What are the advantages of prepaid cards for kids?

A prepaid debit card is a great way to teach your kids about money and prepare them for the digital economy. Here are a few of the advantages:



A prepaid debit card can give your child a sense of financial independence. They can learn to manage their money without relying solely on you.  


Widely accepted

Your child can use their card to make purchases wherever a debit card is accepted. 


Easy to get 

As many prepaid cards don’t require credit checks, they’re easy to get. You can usually sign up for an account online and add your child as a user. Then load money onto the card from your own bank account. 

No risk of debt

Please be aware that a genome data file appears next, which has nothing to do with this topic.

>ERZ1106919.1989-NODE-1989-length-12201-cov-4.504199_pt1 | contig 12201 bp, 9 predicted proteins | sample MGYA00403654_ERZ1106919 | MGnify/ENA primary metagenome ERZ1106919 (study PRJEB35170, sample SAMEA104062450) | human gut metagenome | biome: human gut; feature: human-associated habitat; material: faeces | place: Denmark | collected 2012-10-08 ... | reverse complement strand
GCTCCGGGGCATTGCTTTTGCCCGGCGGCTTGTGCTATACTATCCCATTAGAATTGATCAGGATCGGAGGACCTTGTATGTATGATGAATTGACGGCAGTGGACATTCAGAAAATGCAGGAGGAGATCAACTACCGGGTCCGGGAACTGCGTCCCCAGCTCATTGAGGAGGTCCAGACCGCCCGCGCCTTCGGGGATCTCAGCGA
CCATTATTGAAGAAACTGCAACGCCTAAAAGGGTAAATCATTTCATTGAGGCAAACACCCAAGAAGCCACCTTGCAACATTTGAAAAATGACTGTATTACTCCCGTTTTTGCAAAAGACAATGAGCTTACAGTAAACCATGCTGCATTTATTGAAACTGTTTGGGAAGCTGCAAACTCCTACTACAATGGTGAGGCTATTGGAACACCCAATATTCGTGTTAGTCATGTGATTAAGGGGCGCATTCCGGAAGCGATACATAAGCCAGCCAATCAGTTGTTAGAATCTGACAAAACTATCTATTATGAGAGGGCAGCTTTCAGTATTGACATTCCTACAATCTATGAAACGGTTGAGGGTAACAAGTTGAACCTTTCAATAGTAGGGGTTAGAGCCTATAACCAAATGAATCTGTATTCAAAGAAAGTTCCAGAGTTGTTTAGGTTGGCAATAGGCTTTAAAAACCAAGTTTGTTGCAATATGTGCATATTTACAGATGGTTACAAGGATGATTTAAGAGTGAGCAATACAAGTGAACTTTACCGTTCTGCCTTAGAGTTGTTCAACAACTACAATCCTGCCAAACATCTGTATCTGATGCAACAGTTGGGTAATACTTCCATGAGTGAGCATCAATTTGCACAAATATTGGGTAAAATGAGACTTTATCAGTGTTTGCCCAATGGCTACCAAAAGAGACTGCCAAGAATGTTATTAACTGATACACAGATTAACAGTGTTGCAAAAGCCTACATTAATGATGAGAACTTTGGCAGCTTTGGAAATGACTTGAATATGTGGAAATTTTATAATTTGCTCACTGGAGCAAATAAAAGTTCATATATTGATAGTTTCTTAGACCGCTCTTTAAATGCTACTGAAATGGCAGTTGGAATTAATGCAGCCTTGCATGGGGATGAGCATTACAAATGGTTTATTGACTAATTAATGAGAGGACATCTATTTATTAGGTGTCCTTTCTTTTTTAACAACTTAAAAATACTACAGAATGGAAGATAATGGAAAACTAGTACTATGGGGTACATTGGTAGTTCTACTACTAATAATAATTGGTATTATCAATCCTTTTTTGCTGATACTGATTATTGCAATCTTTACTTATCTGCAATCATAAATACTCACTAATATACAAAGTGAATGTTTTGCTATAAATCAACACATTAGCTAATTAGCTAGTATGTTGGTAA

Since prepaid cards aren’t linked to bank accounts, there are no overdraft fees. And as your child can only spend up to the amount loaded onto the card, there’s no risk of overdraft either. 


Financial education

Prepaid debit cards can be a great tool to teach children about money management and budgeting. They’ll learn how to save, spend and track their expenses. 


Some cards, like GoHenry, also come with in-app financial education tools to boost your child’s financial literacy


Participate in the digital economy

Prepaid cards also help your child to participate and learn about the digital economy and the world of money.


Parental controls

Parents can control how much money their kids spend by setting monthly or daily limits. This helps prevent overspending and encourages responsible spending habits.


Some prepaid cards (like GoHenry) alert parents in real-time every time their child makes a purchase. You’ll also get notified if a card transaction is declined.